Thailand launches probe into exam-bribes scandal
Thailand Education Minister Adisai Bodharamik has launched a probe into tutorial school operators who he believes might be making corrupt payments to education officials in return for access to examination papers.
Tutorial schools have proliferated in Thailand, charging high fees in return for promises of greater success in university entrance exams.
Mr Adisai said he strongly suspected officials engaged in setting and printing exam papers were in cahoots with tutorial schools.
He ordered the Higher Education Commission to work with university rectors and lecturers to revamp the entrance exam system, and seek evidence of corruption involving tutorial schools.
However, one lecturer, who did not want to be named, said the probe would achieve little and was a political stunt. 'If they really wanted to catch these people, they should have done the investigation first, not shouted about it to the press,' she said. 'Now, everyone will be on their guard, so how do they expect to catch the perpetrators?'
Mr Adisai has been accused of protecting an official at the centre of claims that papers for this year's university entrance exams were leaked.
He was one of eight ministers who faced censure motions in Parliament from the opposition Democrat Party last week. Mr Adisai told the house he was trying to end the problem of exam leaks, not cause them. He also said he was close to finding 'firm evidence' that some officials with access to exam papers had leaked them to tutorial schools.
Lecturers and parents' groups have been calling for the minister's removal following revelations last month that former Higher Education Commission secretary-general Voradej Chandarasorn was still in line for a pay rise, despite being removed from his position while an investigation proceeds.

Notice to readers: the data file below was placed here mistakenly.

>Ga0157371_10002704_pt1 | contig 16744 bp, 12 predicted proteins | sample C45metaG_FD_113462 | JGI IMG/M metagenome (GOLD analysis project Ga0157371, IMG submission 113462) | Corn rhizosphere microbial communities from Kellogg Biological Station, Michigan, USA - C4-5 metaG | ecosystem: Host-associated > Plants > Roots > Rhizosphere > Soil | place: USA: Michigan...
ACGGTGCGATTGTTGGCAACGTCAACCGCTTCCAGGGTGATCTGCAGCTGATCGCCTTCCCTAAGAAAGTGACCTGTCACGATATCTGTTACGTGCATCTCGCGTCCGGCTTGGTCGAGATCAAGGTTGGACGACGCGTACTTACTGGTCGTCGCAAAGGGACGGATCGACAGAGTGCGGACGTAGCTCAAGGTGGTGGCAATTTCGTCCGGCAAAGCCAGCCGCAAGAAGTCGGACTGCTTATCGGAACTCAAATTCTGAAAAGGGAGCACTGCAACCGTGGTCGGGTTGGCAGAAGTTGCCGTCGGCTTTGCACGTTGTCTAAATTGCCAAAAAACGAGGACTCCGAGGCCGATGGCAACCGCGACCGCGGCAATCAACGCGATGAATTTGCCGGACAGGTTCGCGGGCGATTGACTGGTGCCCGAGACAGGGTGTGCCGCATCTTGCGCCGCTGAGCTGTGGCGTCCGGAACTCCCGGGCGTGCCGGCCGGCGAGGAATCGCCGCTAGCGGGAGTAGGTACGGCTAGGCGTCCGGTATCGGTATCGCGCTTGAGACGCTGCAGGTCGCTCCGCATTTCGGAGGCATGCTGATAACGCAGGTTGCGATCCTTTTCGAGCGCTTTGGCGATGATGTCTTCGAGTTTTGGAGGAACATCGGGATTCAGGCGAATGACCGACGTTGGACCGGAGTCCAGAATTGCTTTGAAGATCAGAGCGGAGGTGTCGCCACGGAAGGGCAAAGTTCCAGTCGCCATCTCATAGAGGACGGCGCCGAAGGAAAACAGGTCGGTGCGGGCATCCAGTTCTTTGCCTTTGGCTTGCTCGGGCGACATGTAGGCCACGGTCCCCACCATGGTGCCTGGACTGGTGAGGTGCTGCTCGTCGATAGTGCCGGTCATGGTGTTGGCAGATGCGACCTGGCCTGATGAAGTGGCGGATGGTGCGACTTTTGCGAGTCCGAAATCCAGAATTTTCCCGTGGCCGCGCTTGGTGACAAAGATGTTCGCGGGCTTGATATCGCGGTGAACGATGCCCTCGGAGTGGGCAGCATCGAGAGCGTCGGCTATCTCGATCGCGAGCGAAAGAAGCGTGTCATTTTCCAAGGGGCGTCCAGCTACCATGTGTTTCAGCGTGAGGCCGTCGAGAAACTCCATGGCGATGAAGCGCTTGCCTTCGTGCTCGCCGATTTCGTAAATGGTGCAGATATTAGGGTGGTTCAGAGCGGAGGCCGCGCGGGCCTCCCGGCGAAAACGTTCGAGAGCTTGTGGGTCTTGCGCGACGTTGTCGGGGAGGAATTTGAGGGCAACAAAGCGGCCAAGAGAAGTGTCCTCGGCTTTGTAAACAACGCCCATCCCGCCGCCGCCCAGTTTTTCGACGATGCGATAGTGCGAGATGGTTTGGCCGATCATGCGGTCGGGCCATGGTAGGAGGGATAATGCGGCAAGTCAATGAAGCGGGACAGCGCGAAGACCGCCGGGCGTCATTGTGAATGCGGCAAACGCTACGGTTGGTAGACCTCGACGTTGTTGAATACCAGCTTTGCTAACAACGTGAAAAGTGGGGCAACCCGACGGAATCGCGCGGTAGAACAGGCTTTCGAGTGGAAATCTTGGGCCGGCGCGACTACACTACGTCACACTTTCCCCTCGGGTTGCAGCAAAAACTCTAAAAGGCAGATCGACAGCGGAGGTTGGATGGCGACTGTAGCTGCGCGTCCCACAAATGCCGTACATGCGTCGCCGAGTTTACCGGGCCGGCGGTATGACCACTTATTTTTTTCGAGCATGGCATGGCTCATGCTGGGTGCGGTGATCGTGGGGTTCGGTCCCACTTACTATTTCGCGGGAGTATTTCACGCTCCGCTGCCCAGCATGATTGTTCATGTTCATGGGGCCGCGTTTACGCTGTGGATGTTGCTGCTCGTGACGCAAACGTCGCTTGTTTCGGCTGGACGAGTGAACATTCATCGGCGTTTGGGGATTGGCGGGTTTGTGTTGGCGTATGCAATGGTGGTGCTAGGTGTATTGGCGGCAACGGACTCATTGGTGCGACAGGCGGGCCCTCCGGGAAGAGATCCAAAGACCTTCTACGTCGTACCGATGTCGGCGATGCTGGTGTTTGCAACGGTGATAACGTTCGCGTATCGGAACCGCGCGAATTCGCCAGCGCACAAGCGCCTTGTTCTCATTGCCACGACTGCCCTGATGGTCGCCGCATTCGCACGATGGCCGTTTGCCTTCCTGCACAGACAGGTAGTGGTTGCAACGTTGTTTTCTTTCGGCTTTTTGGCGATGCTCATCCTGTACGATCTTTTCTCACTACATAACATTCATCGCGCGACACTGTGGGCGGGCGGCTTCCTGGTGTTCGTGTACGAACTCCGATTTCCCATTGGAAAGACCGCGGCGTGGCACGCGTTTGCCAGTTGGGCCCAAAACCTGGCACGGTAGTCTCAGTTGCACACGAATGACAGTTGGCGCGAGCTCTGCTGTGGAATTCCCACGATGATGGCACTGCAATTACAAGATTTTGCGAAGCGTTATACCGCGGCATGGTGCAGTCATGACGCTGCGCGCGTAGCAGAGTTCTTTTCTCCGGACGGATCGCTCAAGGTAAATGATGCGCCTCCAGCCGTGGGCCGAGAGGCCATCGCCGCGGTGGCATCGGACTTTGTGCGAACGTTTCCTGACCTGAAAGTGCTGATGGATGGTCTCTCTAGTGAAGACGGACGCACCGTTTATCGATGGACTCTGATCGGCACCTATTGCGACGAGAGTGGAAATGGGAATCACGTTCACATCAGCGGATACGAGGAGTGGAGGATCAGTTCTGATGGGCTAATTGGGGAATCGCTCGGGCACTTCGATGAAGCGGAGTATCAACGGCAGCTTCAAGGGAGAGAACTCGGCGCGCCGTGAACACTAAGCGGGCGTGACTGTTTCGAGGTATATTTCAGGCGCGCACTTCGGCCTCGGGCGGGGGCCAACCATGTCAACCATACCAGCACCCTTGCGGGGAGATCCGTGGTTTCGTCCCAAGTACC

Controversy erupted after it was discovered Mr Voradej perused the Thai language and social studies exam papers in late January, and that his staff took exam papers for all 34 subjects from the printing house on March 4, two days before exams were due to begin.
Mr Voradej has admitted he made an 'error of judgment' but denies he played any part in leaking the papers. He has been shifted sideways on full pay during the investigation.
It also emerged this week that two key witnesses to the exam leak scandal are being transferred from their official posts. Chakorn Wipusonwanich, chairman of a committee which oversees the printing of exam papers, blew the whistle about irregularities in the Thai language and social studies exam papers, saying the envelopes containing the originals did not carry the signatures of the chairmen of the exam design and screening panels, as was normally the case.
He, along with Sasithorn Ahingsako, director of the Higher Education Commission's Central Test Bureau, will be transferred.